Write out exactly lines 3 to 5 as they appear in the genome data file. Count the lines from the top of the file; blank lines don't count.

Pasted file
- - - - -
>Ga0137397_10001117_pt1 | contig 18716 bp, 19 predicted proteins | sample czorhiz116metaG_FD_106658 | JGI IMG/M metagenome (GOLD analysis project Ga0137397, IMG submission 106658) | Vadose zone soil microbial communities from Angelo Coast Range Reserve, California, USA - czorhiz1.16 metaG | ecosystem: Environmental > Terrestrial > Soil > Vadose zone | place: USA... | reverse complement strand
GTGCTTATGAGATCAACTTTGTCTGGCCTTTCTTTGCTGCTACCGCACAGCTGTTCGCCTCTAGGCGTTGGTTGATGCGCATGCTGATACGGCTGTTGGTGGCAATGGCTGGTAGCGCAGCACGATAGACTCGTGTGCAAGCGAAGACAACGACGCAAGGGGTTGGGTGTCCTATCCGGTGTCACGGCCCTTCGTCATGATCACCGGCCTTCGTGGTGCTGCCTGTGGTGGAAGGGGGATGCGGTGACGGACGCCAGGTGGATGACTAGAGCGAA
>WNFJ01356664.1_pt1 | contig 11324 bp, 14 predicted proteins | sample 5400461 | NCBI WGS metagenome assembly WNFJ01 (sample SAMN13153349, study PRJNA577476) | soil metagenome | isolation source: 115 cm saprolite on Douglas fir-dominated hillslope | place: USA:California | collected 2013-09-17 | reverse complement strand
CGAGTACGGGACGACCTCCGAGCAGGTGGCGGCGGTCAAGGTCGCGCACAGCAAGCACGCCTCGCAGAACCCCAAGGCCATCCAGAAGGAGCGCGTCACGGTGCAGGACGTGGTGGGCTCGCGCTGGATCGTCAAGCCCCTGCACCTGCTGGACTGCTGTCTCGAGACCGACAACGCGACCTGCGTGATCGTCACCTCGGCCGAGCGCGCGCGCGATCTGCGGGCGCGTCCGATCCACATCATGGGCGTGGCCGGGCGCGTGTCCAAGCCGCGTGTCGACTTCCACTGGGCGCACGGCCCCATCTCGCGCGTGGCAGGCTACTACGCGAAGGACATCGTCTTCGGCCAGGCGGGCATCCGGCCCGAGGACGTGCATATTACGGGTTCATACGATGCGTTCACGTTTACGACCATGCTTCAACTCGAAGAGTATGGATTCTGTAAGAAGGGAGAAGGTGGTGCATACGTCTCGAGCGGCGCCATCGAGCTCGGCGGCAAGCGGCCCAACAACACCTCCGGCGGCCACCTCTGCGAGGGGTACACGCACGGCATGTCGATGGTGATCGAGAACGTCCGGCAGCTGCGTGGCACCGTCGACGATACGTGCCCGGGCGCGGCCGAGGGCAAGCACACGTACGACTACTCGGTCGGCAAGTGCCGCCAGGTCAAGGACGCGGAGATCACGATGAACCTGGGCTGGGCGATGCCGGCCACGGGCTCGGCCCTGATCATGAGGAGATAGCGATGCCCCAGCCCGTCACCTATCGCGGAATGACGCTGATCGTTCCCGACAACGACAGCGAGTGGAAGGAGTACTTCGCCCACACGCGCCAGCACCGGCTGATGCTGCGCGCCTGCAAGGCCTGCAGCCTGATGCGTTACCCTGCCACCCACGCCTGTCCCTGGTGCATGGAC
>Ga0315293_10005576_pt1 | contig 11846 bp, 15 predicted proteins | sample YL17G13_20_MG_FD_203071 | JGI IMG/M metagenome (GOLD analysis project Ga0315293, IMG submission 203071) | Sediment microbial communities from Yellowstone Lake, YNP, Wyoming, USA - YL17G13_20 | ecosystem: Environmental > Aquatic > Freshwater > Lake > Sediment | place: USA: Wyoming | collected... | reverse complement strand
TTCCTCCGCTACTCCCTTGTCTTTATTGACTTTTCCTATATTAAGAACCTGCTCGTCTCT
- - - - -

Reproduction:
>WNFJ01356664.1_pt1 | contig 11324 bp, 14 predicted proteins | sample 5400461 | NCBI WGS metagenome assembly WNFJ01 (sample SAMN13153349, study PRJNA577476) | soil metagenome | isolation source: 115 cm saprolite on Douglas fir-dominated hillslope | place: USA:California | collected 2013-09-17 | reverse complement strand
CGAGTACGGGACGACCTCCGAGCAGGTGGCGGCGGTCAAGGTCGCGCACAGCAAGCACGCCTCGCAGAACCCCAAGGCCATCCAGAAGGAGCGCGTCACGGTGCAGGACGTGGTGGGCTCGCGCTGGATCGTCAAGCCCCTGCACCTGCTGGACTGCTGTCTCGAGACCGACAACGCGACCTGCGTGATCGTCACCTCGGCCGAGCGCGCGCGCGATCTGCGGGCGCGTCCGATCCACATCATGGGCGTGGCCGGGCGCGTGTCCAAGCCGCGTGTCGACTTCCACTGGGCGCACGGCCCCATCTCGCGCGTGGCAGGCTACTACGCGAAGGACATCGTCTTCGGCCAGGCGGGCATCCGGCCCGAGGACGTGCATATTACGGGTTCATACGATGCGTTCACGTTTACGACCATGCTTCAACTCGAAGAGTATGGATTCTGTAAGAAGGGAGAAGGTGGTGCATACGTCTCGAGCGGCGCCATCGAGCTCGGCGGCAAGCGGCCCAACAACACCTCCGGCGGCCACCTCTGCGAGGGGTACACGCACGGCATGTCGATGGTGATCGAGAACGTCCGGCAGCTGCGTGGCACCGTCGACGATACGTGCCCGGGCGCGGCCGAGGGCAAGCACACGTACGACTACTCGGTCGGCAAGTGCCGCCAGGTCAAGGACGCGGAGATCACGATGAACCTGGGCTGGGCGATGCCGGCCACGGGCTCGGCCCTGATCATGAGGAGATAGCGATGCCCCAGCCCGTCACCTATCGCGGAATGACGCTGATCGTTCCCGACAACGACAGCGAGTGGAAGGAGTACTTCGCCCACACGCGCCAGCACCGGCTGATGCTGCGCGCCTGCAAGGCCTGCAGCCTGATGCGTTACCCTGCCACCCACGCCTGTCCCTGGTGCATGGAC
>Ga0315293_10005576_pt1 | contig 11846 bp, 15 predicted proteins | sample YL17G13_20_MG_FD_203071 | JGI IMG/M metagenome (GOLD analysis project Ga0315293, IMG submission 203071) | Sediment microbial communities from Yellowstone Lake, YNP, Wyoming, USA - YL17G13_20 | ecosystem: Environmental > Aquatic > Freshwater > Lake > Sediment | place: USA: Wyoming | collected... | reverse complement strand